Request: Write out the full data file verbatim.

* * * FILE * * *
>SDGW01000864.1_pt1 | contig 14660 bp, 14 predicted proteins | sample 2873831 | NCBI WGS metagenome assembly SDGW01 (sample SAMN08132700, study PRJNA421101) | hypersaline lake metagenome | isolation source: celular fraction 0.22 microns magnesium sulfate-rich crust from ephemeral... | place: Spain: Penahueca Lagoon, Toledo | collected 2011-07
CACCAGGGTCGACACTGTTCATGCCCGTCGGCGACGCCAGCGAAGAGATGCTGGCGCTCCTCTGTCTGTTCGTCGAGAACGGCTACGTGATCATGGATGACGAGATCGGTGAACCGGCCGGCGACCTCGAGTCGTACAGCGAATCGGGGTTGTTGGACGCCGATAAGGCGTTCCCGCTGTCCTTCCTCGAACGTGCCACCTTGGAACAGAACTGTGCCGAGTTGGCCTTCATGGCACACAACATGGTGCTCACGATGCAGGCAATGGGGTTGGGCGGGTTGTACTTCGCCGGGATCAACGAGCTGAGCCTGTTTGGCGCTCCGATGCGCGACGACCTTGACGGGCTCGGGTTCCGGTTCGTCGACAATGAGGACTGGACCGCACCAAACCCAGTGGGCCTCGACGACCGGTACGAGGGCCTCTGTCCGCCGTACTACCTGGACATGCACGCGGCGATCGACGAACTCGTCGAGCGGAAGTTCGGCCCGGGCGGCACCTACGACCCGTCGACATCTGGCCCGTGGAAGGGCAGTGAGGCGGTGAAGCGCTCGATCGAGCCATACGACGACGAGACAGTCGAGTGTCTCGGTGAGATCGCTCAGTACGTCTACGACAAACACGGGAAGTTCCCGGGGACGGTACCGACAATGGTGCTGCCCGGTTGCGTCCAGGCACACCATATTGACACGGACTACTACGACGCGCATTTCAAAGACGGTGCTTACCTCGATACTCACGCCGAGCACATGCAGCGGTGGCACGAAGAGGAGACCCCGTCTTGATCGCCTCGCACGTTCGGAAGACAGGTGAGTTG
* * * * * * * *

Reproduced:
>SDGW01000864.1_pt1 | contig 14660 bp, 14 predicted proteins | sample 2873831 | NCBI WGS metagenome assembly SDGW01 (sample SAMN08132700, study PRJNA421101) | hypersaline lake metagenome | isolation source: celular fraction 0.22 microns magnesium sulfate-rich crust from ephemeral... | place: Spain: Penahueca Lagoon, Toledo | collected 2011-07
CACCAGGGTCGACACTGTTCATGCCCGTCGGCGACGCCAGCGAAGAGATGCTGGCGCTCCTCTGTCTGTTCGTCGAGAACGGCTACGTGATCATGGATGACGAGATCGGTGAACCGGCCGGCGACCTCGAGTCGTACAGCGAATCGGGGTTGTTGGACGCCGATAAGGCGTTCCCGCTGTCCTTCCTCGAACGTGCCACCTTGGAACAGAACTGTGCCGAGTTGGCCTTCATGGCACACAACATGGTGCTCACGATGCAGGCAATGGGGTTGGGCGGGTTGTACTTCGCCGGGATCAACGAGCTGAGCCTGTTTGGCGCTCCGATGCGCGACGACCTTGACGGGCTCGGGTTCCGGTTCGTCGACAATGAGGACTGGACCGCACCAAACCCAGTGGGCCTCGACGACCGGTACGAGGGCCTCTGTCCGCCGTACTACCTGGACATGCACGCGGCGATCGACGAACTCGTCGAGCGGAAGTTCGGCCCGGGCGGCACCTACGACCCGTCGACATCTGGCCCGTGGAAGGGCAGTGAGGCGGTGAAGCGCTCGATCGAGCCATACGACGACGAGACAGTCGAGTGTCTCGGTGAGATCGCTCAGTACGTCTACGACAAACACGGGAAGTTCCCGGGGACGGTACCGACAATGGTGCTGCCCGGTTGCGTCCAGGCACACCATATTGACACGGACTACTACGACGCGCATTTCAAAGACGGTGCTTACCTCGATACTCACGCCGAGCACATGCAGCGGTGGCACGAAGAGGAGACCCCGTCTTGATCGCCTCGCACGTTCGGAAGACAGGTGAGTTG